Computer and Genomics Resource Center

Saint-Georges-de-Luzençon, France

Computer and Genomics Resource Center

Saint-Georges-de-Luzençon, France
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Cock J.M.,CNRS Integrative Biology of Marine Models | Sterck L.,Vlaams Institute for Biotechnology | Sterck L.,Ghent University | Ahmed S.,CNRS Integrative Biology of Marine Models | And 99 more authors.
Advances in Botanical Research | Year: 2012

Brown algae are important organisms both because of their key ecological roles in coastal ecosystems and because of the remarkable biological features that they have acquired during their unusual evolutionary history. The recent sequencing of the complete genome of the filamentous brown alga Ectocarpus has provided unprecedented access to the molecular processes that underlie brown algal biology. Analysis of the genome sequence, which exhibits several unusual structural features, identified genes that are predicted to play key roles in several aspects of brown algal metabolism, in the construction of the multicellular bodyplan and in resistance to biotic and abiotic stresses. Information from the genome sequence is currently being used in combination with other genomic, genetic and biochemical tools to further investigate these and other aspects of brown algal biology at the molecular level. Here, we review some of the major discoveries that emerged from the analysis of the Ectocarpus genome sequence, with a particular focus on the unusual genome structure, inferences about brown algal evolution and novel aspects of brown algal metabolism. © 2012 Elsevier Ltd.


Heesch S.,CNRS Integrative Biology of Marine Models | Cho G.Y.,CNRS Integrative Biology of Marine Models | Peters A.F.,Bezhin Rosko | Le Corguille G.,Computer and Genomics Resource Center | And 8 more authors.
New Phytologist | Year: 2010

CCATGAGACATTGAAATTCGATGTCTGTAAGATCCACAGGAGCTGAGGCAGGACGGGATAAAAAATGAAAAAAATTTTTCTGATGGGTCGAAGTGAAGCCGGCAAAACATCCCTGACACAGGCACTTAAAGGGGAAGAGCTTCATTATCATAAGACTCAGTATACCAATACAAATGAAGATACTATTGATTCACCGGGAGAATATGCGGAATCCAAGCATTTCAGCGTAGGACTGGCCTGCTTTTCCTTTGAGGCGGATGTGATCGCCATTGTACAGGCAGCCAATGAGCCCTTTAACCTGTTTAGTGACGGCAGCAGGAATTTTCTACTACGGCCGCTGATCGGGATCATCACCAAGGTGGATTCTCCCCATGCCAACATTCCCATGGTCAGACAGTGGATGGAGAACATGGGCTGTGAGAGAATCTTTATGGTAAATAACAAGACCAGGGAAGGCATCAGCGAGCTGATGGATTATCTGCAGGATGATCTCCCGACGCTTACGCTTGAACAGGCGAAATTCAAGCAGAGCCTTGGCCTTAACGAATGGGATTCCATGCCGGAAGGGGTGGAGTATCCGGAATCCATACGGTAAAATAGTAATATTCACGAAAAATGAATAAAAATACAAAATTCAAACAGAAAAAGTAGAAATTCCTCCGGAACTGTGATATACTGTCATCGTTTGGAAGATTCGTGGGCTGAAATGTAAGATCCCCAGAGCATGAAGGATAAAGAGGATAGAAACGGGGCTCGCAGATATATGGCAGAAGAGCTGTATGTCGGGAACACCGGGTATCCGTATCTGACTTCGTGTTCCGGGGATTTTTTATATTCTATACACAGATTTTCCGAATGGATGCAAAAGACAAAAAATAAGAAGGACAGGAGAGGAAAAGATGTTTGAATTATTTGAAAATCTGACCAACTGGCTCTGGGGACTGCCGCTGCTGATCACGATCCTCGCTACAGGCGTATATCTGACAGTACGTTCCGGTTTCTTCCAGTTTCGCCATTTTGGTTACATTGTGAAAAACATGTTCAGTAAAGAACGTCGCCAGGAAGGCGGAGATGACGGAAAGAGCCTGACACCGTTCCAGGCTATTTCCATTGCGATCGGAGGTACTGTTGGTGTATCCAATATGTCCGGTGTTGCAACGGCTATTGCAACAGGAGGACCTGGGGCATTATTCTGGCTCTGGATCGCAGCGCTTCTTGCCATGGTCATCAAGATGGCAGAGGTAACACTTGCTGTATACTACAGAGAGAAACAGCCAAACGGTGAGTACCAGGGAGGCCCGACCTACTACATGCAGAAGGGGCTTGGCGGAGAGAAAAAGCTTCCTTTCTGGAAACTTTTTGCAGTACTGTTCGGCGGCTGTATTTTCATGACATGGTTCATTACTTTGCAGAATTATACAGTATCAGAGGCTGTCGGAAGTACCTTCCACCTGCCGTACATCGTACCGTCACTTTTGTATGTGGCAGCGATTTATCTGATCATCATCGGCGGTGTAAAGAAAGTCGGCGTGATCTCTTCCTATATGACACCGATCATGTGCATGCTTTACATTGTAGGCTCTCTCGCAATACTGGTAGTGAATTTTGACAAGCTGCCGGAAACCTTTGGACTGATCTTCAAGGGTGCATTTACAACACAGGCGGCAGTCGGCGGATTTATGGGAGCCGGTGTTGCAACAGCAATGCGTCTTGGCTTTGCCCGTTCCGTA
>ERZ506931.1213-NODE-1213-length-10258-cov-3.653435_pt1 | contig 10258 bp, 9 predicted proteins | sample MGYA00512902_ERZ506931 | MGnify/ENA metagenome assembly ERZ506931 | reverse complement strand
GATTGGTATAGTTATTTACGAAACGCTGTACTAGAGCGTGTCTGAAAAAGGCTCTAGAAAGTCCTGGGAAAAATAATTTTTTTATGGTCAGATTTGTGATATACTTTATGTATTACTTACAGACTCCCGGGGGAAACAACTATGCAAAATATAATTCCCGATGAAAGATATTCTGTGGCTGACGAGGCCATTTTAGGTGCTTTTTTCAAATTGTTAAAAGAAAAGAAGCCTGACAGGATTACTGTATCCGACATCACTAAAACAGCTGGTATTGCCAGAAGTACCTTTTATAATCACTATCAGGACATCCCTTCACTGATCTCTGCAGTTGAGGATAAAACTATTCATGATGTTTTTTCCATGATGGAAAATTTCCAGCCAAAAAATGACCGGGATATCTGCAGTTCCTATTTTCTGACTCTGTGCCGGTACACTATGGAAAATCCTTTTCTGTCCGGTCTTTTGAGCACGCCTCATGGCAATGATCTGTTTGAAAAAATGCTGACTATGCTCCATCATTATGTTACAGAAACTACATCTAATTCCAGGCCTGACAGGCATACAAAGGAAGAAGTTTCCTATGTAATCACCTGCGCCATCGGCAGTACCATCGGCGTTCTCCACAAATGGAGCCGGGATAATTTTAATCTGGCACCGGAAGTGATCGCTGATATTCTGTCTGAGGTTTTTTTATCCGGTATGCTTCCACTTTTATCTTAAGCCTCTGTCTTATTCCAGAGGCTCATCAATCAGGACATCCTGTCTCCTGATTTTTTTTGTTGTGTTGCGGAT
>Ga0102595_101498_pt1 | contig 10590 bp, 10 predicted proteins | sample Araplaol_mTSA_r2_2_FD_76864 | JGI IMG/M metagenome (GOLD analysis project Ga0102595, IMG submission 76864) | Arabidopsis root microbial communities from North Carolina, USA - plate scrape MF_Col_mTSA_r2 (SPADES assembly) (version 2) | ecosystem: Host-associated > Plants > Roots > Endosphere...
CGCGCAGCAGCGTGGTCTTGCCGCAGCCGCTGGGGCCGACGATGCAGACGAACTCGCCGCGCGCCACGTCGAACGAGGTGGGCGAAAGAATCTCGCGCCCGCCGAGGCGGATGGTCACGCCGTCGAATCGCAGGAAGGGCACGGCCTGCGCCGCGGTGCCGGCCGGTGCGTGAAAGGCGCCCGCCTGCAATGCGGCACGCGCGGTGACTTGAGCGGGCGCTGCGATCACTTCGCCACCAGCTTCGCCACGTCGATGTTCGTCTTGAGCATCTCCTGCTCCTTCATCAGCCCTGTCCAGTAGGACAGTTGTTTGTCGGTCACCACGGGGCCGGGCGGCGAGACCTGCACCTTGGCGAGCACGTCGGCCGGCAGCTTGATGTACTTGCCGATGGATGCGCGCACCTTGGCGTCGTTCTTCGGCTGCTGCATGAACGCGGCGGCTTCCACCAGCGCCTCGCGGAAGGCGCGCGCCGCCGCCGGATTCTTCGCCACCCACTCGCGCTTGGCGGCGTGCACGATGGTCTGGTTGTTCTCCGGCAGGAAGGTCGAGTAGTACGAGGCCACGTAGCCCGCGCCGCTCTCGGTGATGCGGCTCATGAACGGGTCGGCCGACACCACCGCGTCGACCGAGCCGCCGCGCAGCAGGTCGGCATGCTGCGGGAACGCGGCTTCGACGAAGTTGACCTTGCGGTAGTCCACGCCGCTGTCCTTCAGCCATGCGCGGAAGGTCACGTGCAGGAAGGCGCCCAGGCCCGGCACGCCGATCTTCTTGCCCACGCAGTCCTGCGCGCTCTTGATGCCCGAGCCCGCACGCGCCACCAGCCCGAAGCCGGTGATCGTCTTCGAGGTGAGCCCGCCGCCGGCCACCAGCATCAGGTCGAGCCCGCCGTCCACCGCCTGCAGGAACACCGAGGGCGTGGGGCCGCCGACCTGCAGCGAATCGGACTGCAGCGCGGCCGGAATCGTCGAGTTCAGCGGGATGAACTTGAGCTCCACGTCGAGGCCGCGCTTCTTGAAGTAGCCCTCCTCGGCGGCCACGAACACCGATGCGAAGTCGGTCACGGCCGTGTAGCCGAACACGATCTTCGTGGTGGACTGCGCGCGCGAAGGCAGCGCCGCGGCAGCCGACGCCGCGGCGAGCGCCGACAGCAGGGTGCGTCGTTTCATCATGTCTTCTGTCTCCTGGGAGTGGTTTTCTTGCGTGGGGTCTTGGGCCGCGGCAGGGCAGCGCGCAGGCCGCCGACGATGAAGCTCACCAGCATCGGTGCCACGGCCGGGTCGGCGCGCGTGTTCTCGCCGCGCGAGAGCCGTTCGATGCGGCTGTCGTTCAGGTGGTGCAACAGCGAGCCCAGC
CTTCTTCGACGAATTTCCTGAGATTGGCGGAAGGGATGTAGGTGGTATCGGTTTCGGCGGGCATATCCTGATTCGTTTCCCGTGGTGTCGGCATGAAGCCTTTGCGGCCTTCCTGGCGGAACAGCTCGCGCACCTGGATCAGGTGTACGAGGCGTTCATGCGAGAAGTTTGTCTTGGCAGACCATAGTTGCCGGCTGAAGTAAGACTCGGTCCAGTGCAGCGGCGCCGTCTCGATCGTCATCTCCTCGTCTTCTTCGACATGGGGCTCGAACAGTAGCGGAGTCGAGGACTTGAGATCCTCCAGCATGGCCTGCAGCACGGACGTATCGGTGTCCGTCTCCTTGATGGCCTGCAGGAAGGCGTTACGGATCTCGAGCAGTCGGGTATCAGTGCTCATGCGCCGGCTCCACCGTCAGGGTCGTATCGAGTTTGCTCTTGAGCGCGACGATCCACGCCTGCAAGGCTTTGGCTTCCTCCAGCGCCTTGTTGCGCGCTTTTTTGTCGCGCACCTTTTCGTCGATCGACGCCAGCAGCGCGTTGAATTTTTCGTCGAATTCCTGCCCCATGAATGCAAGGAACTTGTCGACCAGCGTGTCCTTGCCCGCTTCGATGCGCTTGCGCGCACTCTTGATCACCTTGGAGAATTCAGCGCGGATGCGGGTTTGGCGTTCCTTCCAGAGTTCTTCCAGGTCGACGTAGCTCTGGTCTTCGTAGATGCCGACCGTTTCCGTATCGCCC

•Ectocarpus siliculosus has been proposed as a genetic and genomic model for the brown algae and the 214 Mbp genome of this organism has been sequenced. The aim of this project was to obtain a chromosome-scale view of the genome by constructing a genetic map using microsatellite markers that were designed based on the sequence supercontigs.•To map genetic markers, a segregating F2 population was generated from a cross between the sequenced strain (Ec 32) and a compatible strain from northern Chile. Amplified fragment length polymorphism (AFLP) analysis indicated a significant degree of polymorphism (41%) between the genomes of these two parental strains. Of 1,152 microsatellite markers that were selected for analysis based on their location on long supercontigs, their potential as markers and their predicted ability to amplify a single genomic locus, 407 were found to be polymorphic.•A genetic map was constructed using 406 markers, resulting in 34 linkage groups. The 406 markers anchor 325 of the longest supercontigs on to the map, representing 70.1% of the genome sequence.•The Ectocarpus genetic map described here not only provides a large-scale assembly of the genome sequence, but also represents an important tool for future genetic analysis using this organism. © The Authors (2010). Journal compilation © New Phytologist Trust (2010).


Ritter A.,University Pierre and Marie Curie | Ritter A.,French National Center for Scientific Research | Ritter A.,University of Santiago de Chile | Ubertini M.,University Pierre and Marie Curie | And 13 more authors.
Proteomics | Year: 2010

Ectocarpus siliculosus is a cosmopolitan brown alga with capacity to thrive in copper enriched environments. Analysis of copper toxicity was conducted in two strains of E. siliculosus isolated from (i) an uncontaminated coast in southern Peru (Es32) and (ii) a copper polluted rocky beach in northern Chile (Es524). Es32 was more sensitive than Es524, with toxicity detected at 50 mg/L Cu, whereas Es524 displayed negative effects only when exposed to 250 mg/L Cu. Differential soluble proteome profiling for each strain exposed to sub-lethal copper levels allowed to identify the induction of proteins related to processes such as energy production, glutathione metabolism as well as accumulation of HSPs. In addition, the inter-strain comparison of stress-related proteomes led to identify features related to copper tolerance in Es524, such as striking expression of a PSII Mn-stabilizing protein and a Fucoxanthine chlorophyll a-c binding protein. Es524 also expressed specific stress-related enzymes such as RNA helicases from the DEAD box families and a vanadium-dependent bromoperoxidase. These observations were supported by RT-qPCR for some of the identified genes and an enzyme activity assay for vanadium-dependent bromoperoxidase. Therefore, the occurrence of two different phenotypes within two distinct E. siliculosus strains studied at the physiological and proteomic levels strongly suggest that persistent copper stress may represent a selective force leading to the development of strains genetically adapted to copper contaminated sites. © 2010 WILEY-VCH Verlag GmbH & Co. KGaA.

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